NYC Subway Elevators "Out of Service More Than They Work"
The elevators at New York City's West 4th Street subway station in the West Village were certified as operational in June, 2005 -- just 4 months ago. Yet disabled riders say that for about half of that time the elevators have been out of service. NYC's Disabled Riders Coalition says that despite knowing about this problem, NYC's transit authority has done nothing to repair the elevators, claiming they're still under warranty and as such the manufacturer's responsibility.
According to news reports, NYC's transit authority says there's a problem with the doors and they anticipate it being at least another month before the elevators go back into service. This does nothing to calm the outrage of disabled riders, who say that the elevators have already been out of service for about a month.
Michael Harris, head of the Disabled Riders Coalition, says he believes that the elevators were defective to begin with, but says the TA has tried to cover up the problem. "If you call the TA's elevator hotline it says that the elevators are 'temporarily out of service', which generally means that they will be back in operation the next day, not the next month. This is blatantly misleading to riders with disabilities," he said, adding, "We are dealing with what are essentially brand new elevators that have been out of service more than they have been in service."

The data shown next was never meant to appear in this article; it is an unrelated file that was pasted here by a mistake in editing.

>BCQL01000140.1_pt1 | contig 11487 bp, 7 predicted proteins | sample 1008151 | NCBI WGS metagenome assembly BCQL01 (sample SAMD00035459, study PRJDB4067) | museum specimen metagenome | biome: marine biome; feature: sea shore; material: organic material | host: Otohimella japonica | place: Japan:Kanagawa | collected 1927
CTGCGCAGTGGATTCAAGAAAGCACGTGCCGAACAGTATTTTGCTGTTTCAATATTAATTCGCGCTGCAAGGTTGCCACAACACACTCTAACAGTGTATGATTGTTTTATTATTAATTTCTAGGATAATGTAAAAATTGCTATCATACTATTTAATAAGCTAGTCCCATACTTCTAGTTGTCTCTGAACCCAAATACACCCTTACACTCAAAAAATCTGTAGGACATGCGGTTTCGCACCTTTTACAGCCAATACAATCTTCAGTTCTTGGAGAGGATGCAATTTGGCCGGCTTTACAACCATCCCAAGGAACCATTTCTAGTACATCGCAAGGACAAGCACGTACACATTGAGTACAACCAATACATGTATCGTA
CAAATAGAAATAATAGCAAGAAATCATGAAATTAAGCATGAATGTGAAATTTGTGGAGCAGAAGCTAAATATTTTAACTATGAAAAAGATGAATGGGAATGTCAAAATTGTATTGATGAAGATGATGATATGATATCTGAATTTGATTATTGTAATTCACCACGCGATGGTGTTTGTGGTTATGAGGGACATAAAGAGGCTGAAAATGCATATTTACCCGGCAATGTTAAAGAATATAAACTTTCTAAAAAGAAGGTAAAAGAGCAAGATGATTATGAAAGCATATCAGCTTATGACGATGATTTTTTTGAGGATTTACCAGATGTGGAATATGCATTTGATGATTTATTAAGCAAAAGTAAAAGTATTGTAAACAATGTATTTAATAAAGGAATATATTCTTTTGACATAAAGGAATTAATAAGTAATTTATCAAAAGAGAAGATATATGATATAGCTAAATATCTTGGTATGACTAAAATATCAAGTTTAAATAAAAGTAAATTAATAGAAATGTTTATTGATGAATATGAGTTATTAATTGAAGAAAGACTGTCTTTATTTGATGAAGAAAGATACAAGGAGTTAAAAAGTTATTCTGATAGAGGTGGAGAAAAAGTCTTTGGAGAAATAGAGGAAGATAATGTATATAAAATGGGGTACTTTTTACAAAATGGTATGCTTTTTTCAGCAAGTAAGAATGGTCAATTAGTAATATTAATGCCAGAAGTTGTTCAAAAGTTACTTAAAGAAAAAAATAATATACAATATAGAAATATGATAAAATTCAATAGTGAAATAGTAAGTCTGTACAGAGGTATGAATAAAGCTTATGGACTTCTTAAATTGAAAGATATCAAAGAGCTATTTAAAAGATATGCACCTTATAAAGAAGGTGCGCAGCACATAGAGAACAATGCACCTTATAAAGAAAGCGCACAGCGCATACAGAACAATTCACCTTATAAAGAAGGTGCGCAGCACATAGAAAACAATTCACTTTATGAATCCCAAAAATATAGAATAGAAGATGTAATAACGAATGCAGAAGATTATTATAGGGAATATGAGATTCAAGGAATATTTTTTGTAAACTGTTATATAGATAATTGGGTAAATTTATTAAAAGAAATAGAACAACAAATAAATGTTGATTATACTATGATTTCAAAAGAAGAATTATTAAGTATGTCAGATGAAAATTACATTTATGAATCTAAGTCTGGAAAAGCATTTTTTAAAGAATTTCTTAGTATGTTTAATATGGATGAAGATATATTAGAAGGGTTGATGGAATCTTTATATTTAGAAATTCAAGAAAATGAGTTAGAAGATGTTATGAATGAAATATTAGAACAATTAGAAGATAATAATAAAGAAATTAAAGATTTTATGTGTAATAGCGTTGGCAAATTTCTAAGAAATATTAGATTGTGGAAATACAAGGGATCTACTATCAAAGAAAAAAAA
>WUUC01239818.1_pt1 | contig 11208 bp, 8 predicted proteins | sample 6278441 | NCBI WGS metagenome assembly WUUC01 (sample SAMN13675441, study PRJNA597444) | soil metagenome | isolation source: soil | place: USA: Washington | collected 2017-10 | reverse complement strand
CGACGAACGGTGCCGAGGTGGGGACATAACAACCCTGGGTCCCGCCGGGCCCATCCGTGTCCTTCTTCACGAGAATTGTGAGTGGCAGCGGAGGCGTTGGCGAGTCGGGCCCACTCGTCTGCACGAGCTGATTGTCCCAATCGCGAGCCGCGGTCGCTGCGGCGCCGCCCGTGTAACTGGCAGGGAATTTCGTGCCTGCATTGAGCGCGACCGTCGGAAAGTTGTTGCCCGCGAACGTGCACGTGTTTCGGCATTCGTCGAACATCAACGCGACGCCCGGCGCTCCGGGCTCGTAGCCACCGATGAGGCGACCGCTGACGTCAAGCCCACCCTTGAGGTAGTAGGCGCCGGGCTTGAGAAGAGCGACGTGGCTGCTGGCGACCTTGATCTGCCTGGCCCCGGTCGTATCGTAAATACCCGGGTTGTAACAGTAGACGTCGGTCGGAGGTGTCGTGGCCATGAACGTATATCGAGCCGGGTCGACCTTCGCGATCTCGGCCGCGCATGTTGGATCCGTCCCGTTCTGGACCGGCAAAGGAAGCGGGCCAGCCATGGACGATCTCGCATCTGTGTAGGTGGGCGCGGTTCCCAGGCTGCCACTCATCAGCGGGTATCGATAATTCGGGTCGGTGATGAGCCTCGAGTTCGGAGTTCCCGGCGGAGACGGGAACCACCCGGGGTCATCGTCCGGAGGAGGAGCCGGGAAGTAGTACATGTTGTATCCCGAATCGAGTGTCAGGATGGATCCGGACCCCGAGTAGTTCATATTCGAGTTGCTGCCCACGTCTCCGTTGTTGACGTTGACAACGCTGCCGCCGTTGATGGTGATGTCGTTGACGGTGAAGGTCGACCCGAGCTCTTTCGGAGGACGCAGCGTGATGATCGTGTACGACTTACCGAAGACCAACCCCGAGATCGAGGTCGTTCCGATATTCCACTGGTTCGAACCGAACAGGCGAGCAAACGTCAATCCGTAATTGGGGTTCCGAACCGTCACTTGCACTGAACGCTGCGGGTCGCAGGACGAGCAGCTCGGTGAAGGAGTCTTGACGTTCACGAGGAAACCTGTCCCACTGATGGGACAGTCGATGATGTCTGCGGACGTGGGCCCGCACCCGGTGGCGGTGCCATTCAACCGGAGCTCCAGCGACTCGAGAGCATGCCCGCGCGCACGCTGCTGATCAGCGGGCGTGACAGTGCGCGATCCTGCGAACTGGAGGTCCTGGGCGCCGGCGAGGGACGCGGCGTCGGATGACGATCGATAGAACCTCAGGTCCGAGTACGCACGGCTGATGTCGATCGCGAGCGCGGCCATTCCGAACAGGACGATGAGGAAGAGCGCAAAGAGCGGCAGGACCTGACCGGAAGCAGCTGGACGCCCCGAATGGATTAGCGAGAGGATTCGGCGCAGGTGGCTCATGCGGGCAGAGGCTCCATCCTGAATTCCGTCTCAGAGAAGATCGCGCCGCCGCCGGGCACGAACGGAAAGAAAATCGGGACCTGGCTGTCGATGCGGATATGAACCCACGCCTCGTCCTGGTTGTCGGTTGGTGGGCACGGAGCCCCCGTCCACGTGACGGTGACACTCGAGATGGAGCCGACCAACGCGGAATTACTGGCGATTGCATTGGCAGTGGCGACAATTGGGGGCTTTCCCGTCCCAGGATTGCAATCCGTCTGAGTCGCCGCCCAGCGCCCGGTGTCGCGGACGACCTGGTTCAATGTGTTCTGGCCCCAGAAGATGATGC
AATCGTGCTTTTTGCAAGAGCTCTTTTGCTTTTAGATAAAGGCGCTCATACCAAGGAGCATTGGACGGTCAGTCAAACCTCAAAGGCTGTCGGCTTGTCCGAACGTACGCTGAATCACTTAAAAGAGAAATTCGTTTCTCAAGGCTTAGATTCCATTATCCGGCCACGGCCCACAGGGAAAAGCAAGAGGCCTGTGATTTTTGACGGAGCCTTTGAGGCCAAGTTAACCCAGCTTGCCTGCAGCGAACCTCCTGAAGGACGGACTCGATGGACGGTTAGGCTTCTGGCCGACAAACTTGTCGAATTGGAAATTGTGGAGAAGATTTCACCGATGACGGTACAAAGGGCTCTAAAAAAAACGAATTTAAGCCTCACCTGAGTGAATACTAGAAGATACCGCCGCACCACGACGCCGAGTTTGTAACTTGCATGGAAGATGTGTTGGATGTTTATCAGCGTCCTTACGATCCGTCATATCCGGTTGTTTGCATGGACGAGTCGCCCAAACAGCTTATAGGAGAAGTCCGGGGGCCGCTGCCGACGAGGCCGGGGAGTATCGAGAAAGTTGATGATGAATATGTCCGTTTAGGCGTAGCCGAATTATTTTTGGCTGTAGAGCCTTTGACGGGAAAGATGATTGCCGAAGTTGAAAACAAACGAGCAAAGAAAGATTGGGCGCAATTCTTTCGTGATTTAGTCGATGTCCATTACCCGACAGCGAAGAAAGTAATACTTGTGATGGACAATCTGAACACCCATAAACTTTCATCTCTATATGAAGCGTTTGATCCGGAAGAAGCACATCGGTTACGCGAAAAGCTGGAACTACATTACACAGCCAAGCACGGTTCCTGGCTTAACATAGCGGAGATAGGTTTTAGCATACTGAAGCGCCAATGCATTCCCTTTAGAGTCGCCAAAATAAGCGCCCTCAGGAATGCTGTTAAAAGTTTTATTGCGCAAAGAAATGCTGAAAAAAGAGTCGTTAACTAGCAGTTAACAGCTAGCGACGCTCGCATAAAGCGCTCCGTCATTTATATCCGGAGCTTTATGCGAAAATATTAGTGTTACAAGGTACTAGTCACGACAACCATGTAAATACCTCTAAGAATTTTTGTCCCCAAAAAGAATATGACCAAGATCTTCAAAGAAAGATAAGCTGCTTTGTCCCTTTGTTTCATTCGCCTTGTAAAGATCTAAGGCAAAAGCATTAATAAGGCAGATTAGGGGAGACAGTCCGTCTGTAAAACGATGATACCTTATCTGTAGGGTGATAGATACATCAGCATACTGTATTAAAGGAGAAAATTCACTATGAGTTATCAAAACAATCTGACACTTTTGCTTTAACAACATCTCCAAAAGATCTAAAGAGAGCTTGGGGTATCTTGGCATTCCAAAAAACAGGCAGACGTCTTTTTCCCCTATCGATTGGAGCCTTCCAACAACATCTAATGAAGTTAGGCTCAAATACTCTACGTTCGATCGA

The West 4th Street subway station is a major station and one that is particularly crucial to riders with disabilities. "It is the only station where I can transfer from the A Train to the Sixth Avenue Line," said Edith Prentiss, a Washington Heights resident who uses a wheelchair and says the subway is her prime means of transportation.
According to the Disabled Riders Coalition, the only other accessible station where riders can transfer from the Eighth Avenue Line (A,C,E) to the Sixth Avenue Line (B,D,F,V) is Lexington Avenue - 53rd Street (E,V) -- not exactly convenient for a rider at West 4th Street.
The station serves the NYU Campus as well as the many bars and night clubs in the area and as such is frequently used late at night, when trains don't run very often. "It is an incredible inconvenience to disabled riders," says Harris, who at 2 AM rode an A Train all the way up to 34th Street - Penn Station, then wheel two and a half blocks over to Herald Square, just to get to a southbound Sixth Avenue Line Train to reach his home in Brooklyn. "The TA has not been forthright with riders about this elevator. It causes incredible inconvenience and the TA ought to be ashamed of themselves," he said.
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